The problem with that equity vs. equality graphic you’re using

[NOTE: November 1, 2016. This post has been updated based on the new things I’ve learned about these images since posting the original article.]

I was doing some work for a colleague at the Family Leadership Design Collaborative, and she gave me a challenge: redesign the “equity vs. equality” graphic that’s been circulating on the web. You’ve probably come across a version of this graphic yourself. There are a bunch of iterations, but basically it shows three people trying to watch a baseball game over the top of a fence. The people are different heights, so the shorter ones have a harder time seeing. I’ve included the original image above, by Craig Froehle.

In the first of two images, all three people have one crate to stand on. In other words, there is “equality,” because everyone has the same number of crates. While this is helpful for the middle-height person, it is not enough for the shortest and superfluous for the tallest. In contrast, in the second image there is “equity” — each person has the number of crates they need to fully enjoy the game.

The distinction between equity and equality is an important one. For example, if we’re talking about school funding, advocating for equality would mean ensuring that all schools had the same amount of resources per pupil (an improvement in most cases, to be sure). On the other hand, advocating for equity would mean recognizing that some schools — like those serving students in low-income Communities of Color — will actually need more resources (funding, experienced teachers, relevant curriculum, etc.) if we are going to make a dent in the educational disparities that have come to be known as the “achievement gap.”

The problem with the graphic has to do with where the initial inequity is located. In the graphic, some people need more support to see over the fence because they are shorter, an issue inherent to the people themselves. That’s fine if we’re talking about height, but if this is supposed to be a metaphor for other inequities, it becomes problematic. For instance, if we return to the school funding example, this image implies that students in low-income Communities of Color and other marginalized communities need more resources in their schools because they are inherently less academically capable. They (or their families, or their communities) are metaphorically “shorter” and need more support. But that is not why the so-called “achievement gap” exists. As many have argued, it should actually be termed the “opportunity gap” because the problem is not in the abilities of students, but in the disparate opportunities they are afforded. It is rooted in a history of oppression, from colonization and slavery to “separate but equal” and redlining. It is sustained by systemic racism and the country’s ever-growing economic inequality.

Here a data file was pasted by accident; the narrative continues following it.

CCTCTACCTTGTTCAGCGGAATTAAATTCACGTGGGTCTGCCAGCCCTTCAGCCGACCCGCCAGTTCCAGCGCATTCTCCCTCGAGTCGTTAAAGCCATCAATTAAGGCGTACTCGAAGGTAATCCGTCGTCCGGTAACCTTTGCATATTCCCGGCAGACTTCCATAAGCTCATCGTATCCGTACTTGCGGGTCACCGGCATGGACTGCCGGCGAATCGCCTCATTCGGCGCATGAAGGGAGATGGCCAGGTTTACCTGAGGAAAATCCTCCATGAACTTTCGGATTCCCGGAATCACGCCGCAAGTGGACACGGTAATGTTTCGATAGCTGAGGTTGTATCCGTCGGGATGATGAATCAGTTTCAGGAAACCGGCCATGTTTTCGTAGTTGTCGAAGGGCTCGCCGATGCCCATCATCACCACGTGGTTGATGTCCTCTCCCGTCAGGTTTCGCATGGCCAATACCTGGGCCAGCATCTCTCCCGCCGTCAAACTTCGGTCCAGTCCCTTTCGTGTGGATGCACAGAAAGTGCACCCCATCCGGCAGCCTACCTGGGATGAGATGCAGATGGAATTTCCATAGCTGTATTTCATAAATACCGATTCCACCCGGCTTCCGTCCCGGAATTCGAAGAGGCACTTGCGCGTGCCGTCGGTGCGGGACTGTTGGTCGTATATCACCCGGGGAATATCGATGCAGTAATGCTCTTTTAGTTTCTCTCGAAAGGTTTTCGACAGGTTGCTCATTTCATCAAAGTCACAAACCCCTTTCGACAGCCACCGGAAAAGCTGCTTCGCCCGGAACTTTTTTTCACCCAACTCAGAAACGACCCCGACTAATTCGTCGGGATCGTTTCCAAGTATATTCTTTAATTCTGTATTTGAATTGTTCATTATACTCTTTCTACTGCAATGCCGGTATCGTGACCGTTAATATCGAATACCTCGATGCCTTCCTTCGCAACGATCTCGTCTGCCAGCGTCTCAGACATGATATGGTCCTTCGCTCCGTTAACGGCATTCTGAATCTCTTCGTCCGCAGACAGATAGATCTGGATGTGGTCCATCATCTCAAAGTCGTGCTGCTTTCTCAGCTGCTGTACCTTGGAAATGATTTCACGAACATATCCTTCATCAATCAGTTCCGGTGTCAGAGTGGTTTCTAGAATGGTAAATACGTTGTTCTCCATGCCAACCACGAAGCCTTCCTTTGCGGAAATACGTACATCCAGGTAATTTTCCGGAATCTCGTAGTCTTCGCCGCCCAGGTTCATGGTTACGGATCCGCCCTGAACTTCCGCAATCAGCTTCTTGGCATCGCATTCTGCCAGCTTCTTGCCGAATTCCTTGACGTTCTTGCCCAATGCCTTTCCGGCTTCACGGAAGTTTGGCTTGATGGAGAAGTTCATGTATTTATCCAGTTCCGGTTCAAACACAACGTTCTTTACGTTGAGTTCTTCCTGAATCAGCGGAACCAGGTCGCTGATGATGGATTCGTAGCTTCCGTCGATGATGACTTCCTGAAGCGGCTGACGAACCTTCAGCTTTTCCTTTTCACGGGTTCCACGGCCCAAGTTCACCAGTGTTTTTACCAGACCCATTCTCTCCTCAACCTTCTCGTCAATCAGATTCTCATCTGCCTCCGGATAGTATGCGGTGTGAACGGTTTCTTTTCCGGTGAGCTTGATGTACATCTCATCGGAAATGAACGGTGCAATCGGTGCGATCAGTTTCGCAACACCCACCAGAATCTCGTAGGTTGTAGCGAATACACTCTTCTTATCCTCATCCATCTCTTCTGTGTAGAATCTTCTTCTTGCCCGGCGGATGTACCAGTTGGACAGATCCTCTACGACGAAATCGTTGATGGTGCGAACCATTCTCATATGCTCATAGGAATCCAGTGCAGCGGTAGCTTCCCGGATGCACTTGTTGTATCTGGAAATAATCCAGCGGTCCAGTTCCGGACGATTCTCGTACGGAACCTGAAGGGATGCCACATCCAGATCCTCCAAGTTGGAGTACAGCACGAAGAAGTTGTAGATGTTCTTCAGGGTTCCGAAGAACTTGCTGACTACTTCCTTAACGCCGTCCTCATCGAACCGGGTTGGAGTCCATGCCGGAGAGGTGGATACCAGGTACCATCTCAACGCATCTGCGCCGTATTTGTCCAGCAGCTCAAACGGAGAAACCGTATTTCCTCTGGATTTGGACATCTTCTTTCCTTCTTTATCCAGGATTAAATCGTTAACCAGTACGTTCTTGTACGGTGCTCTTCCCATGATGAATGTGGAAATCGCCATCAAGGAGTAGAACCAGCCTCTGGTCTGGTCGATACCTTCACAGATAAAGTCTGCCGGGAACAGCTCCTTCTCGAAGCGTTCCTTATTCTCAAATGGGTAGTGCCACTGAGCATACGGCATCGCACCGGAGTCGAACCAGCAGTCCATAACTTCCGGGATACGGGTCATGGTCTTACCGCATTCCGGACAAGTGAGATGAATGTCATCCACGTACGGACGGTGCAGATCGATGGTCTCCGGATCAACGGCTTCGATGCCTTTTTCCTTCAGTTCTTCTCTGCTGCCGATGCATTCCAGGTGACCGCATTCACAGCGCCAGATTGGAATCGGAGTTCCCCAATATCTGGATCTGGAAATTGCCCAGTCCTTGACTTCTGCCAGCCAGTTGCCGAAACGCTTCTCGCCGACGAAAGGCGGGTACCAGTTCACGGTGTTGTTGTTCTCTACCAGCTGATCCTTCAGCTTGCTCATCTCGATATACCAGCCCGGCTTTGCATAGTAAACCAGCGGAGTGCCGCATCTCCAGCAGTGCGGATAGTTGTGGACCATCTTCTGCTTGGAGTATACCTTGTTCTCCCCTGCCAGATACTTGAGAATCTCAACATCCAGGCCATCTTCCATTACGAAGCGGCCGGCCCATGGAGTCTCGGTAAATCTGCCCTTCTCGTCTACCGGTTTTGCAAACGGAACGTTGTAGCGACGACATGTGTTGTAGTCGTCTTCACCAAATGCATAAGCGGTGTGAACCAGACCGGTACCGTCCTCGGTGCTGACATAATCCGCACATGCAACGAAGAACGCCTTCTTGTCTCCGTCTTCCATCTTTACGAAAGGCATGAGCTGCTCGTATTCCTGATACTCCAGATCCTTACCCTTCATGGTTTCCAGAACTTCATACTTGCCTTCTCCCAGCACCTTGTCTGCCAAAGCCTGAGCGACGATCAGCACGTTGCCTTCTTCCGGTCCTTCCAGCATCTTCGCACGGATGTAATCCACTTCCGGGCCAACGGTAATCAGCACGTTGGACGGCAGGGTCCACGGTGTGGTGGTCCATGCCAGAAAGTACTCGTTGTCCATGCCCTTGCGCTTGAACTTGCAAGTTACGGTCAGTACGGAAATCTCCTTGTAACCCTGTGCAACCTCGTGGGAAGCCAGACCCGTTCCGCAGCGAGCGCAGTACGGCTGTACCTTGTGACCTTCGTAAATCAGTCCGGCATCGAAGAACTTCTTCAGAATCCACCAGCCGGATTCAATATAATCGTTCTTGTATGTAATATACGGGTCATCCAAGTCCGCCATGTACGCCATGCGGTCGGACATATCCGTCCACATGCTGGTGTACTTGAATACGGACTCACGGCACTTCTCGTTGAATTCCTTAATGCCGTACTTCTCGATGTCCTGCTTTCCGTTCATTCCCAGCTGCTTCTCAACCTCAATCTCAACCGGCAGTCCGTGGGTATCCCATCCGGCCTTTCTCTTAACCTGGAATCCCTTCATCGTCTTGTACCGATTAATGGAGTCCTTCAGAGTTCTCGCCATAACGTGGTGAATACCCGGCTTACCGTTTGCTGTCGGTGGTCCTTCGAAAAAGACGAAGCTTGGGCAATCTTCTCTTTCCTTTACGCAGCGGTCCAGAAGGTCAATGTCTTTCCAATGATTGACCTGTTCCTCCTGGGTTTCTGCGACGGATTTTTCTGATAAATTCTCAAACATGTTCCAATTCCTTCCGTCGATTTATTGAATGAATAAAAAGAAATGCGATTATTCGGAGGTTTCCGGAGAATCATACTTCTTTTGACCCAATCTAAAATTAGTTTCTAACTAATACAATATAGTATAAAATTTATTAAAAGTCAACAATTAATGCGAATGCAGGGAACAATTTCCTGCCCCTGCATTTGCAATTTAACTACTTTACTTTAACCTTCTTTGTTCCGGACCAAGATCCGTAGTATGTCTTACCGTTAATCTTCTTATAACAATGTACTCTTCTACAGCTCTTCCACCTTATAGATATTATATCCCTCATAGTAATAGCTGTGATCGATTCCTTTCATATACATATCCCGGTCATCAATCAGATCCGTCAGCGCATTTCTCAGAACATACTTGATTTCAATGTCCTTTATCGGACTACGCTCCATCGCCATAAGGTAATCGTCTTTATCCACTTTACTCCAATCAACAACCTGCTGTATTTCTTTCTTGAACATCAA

This metaphor is actually a great example of deficit thinking — an ideology that blames victims of oppression for their own situation. As with this image, deficit thinking makes systemic forms of racism and oppression invisible. Other images, like the one of  different animals having to climb a tree, or of people picking fruit, suffer from the same problem. How would we make these root causes more visible in our “equity vs. equality” image?

Well, if we began with the metaphor of the fence, this would require making clear that the reason some people have more difficulty seeing than others is not because of their height, but because of the context around them. Below is a sketch of this idea. In this image, some people are standing on lower ground (a metaphor for historical oppression) and are trying to see over a higher fence, a metaphor for present-day systems of oppression. (I also put a hole in the fence, made by the person on the right, to symbolize the creative and often subversive ways that people find to work around systems and get some of what they need.)